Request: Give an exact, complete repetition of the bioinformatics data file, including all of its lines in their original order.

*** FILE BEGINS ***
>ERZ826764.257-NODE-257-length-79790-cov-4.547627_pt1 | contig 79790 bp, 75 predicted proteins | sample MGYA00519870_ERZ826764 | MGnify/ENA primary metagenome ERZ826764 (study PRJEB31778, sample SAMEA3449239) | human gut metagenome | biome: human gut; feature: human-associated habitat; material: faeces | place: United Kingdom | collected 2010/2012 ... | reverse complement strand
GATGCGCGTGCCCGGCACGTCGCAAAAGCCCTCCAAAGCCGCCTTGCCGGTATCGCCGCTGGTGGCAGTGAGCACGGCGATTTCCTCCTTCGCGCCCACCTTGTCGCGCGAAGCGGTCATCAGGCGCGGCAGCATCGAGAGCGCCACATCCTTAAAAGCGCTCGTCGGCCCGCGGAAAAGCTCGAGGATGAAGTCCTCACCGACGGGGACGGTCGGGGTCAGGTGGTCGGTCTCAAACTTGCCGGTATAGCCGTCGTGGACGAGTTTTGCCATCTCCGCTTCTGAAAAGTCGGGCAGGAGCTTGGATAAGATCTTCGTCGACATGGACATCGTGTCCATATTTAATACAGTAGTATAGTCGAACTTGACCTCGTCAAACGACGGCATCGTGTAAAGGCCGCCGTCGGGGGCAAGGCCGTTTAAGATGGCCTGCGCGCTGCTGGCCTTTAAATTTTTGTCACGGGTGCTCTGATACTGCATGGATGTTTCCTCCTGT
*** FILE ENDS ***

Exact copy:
>ERZ826764.257-NODE-257-length-79790-cov-4.547627_pt1 | contig 79790 bp, 75 predicted proteins | sample MGYA00519870_ERZ826764 | MGnify/ENA primary metagenome ERZ826764 (study PRJEB31778, sample SAMEA3449239) | human gut metagenome | biome: human gut; feature: human-associated habitat; material: faeces | place: United Kingdom | collected 2010/2012 ... | reverse complement strand
GATGCGCGTGCCCGGCACGTCGCAAAAGCCCTCCAAAGCCGCCTTGCCGGTATCGCCGCTGGTGGCAGTGAGCACGGCGATTTCCTCCTTCGCGCCCACCTTGTCGCGCGAAGCGGTCATCAGGCGCGGCAGCATCGAGAGCGCCACATCCTTAAAAGCGCTCGTCGGCCCGCGGAAAAGCTCGAGGATGAAGTCCTCACCGACGGGGACGGTCGGGGTCAGGTGGTCGGTCTCAAACTTGCCGGTATAGCCGTCGTGGACGAGTTTTGCCATCTCCGCTTCTGAAAAGTCGGGCAGGAGCTTGGATAAGATCTTCGTCGACATGGACATCGTGTCCATATTTAATACAGTAGTATAGTCGAACTTGACCTCGTCAAACGACGGCATCGTGTAAAGGCCGCCGTCGGGGGCAAGGCCGTTTAAGATGGCCTGCGCGCTGCTGGCCTTTAAATTTTTGTCACGGGTGCTCTGATACTGCATGGATGTTTCCTCCTGT